Wilson ranked second in the NFL in the percentage of his throws that traveled at least 20 yards in the air this season, per Pro Football Focus, and fourth in passer rating on those throws. Green Bay allowed 30 completions and 1,081 yards on those types of throws this season, per Sports Info Solutions, figures that ranked seventh- and sixth-highest in the league. 

When the Packers have the ball

Aaron Rodgers was a far different quarterback at home this season than he was on the road. That's been the case for the majority of his career, but the difference was far starker than usual this year. In games played away from Lambeau Field, Rodgers averaged only 6.1 yards per attempt and had an 89.6 passer rating. In the friendlier confines, Rodgers averaged 8.0 yards per attempt and had a 101.6 rating. He was also sacked twice as often (24 times) on the road as he was at home (12), even though he only had about 30 more drop-backs in away games. Lucky for the Packers, this weekend's game is being played in Green Bay. 

Rodgers also gets to go up against a Seattle defense that was largely friendly to opposing passers this season, though it's notable that they did rank fifth in the NFL in both passing touchdowns allowed (19) and interceptions (16). Those totals helped the Seahawks rank a solid 15th in pass defense DVOA, with rankings just around the league average on throws to the left (12th), right (12th) and middle (18th) of the field, as well as against No. 1 receivers (12th), tight ends (17th), and running backs (12th). 

The Seahawks almost exclusively play sides with their corners, which means the Packers will be able to get Davante Adams whatever matchup they want: Shaquill Griffin on the left, Tre Flowers on the right, or Ugo Amadi in the slot. Adams is Rodgers' overwhelmingly preferred option in the passing game, with players like Allen Lazard, Geronimo Allison, Marquez Valdes-Scantling, and Jimmy Graham taking a significant back seat behind him, and usually behind running backs Aaron Jones and Jamaal Williams as well. 

The level of involvement Jones in particular has in the passing game is often an indicator of how well Green Bay's offense is working, with their best games tending to come when he does work through the air. Jones' versatility makes him a tough cover for opposing defenses, as he can work out of the backfield as a receiver but also out wide or in the slot. The Packers at their best are unafraid to let him run the full route tree from the perimeter, even working double-moves against cornerbacks on occasion. Considering how nonthreatening the majority of their receiving corps is, they'd be wise to get the ball in his hands via the pass on Sunday.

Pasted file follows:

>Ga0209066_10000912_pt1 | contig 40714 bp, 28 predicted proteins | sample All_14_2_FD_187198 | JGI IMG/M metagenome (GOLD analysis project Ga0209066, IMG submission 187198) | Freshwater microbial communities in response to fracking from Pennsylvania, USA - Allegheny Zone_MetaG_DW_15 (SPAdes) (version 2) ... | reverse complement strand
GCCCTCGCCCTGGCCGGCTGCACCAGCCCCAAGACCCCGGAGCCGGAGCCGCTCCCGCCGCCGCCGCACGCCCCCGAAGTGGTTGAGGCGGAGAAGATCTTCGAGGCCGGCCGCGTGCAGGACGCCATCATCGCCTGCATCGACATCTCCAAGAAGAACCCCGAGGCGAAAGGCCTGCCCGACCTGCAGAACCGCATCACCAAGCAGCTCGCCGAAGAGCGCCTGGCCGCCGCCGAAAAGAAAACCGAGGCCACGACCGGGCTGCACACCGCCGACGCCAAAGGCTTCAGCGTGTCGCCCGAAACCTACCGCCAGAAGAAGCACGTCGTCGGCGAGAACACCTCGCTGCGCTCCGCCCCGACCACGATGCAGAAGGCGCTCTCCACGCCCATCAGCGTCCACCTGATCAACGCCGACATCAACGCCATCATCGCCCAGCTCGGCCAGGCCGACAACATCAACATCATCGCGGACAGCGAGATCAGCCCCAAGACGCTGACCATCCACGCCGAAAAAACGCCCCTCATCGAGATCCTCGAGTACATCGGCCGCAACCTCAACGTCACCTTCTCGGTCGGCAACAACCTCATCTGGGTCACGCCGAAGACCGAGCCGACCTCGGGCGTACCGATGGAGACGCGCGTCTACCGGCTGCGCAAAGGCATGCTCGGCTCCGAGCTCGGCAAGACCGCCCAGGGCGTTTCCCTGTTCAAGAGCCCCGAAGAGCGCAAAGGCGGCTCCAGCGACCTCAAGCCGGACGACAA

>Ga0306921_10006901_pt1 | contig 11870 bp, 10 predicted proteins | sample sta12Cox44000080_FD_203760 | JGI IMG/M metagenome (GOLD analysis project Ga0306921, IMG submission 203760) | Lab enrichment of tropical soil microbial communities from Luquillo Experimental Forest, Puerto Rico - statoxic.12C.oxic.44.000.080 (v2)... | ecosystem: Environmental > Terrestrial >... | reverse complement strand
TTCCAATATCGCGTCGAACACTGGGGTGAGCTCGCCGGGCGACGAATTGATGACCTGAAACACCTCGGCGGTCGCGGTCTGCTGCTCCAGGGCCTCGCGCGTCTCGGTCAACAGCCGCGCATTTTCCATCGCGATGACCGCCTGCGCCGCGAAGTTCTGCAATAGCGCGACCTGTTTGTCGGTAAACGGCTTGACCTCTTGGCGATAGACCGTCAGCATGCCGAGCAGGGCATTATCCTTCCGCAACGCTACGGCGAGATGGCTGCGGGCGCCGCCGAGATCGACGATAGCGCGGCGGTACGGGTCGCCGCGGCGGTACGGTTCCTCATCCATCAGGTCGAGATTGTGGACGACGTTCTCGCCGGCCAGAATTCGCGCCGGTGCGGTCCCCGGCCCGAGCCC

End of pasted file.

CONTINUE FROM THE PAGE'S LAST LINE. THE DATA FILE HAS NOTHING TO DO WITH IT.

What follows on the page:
Seattle will have to make sure it does not allow Rodgers to break the pocket, as he has long been one of the best scramble drill passers in the league. Packers pass-catchers know what to do in those situations in order to give Rodgers somewhere to go with the ball almost as well as players on the Seahawks do, and against a priority zone defense team like Seattle, wider throwing windows can present themselves as the seconds go by and Rodgers buys more and more time. Pressuring Rodgers from the edges and maintaining push up the middle will both be key, because he can escape both to the outside and by stepping up through the pocket. 

The Packers will also presumably look to lean on Jones and Williams in the run game, given Seattle's struggles stopping teams on the ground this season. The Seahawks ranked just 26th in run defense DVOA this season, and they were poor situationally as well. Seattle allowed conversions on 67 percent of third or fourth-down runs with two or fewer yards to go, per Football Outsiders, a mark that ranked 22nd in the league. The Packers themselves struggled horribly in those situations, though, with only a 54 percent conversion rate. 

Green Bay's best opportunity to make plays may actually come in the play-action game, where the Seahawks allowed a concerning 8.3 yards per attempt. Most expected the Packers to utilize a lot more play-action passing this year with Matt LaFleur replacing Mike McCarthy, but it didn't really work out that way. Rodgers faked a run before 20 percent of his passes last season, but he was only at 26 percent this year, a figure that ranked 13th among 25 qualified quarterbacks. The Packers would benefit greatly if they went to those concepts more often. 

Prediction: Seahawks 23, Packers 21

CBS Sports Writer

Jared Dubin is a New York lawyer and writer. He joined CBSSports.com in 2014 and has since spent far too much of his time watching film and working in spreadsheets. Full Bio

Our Latest Stories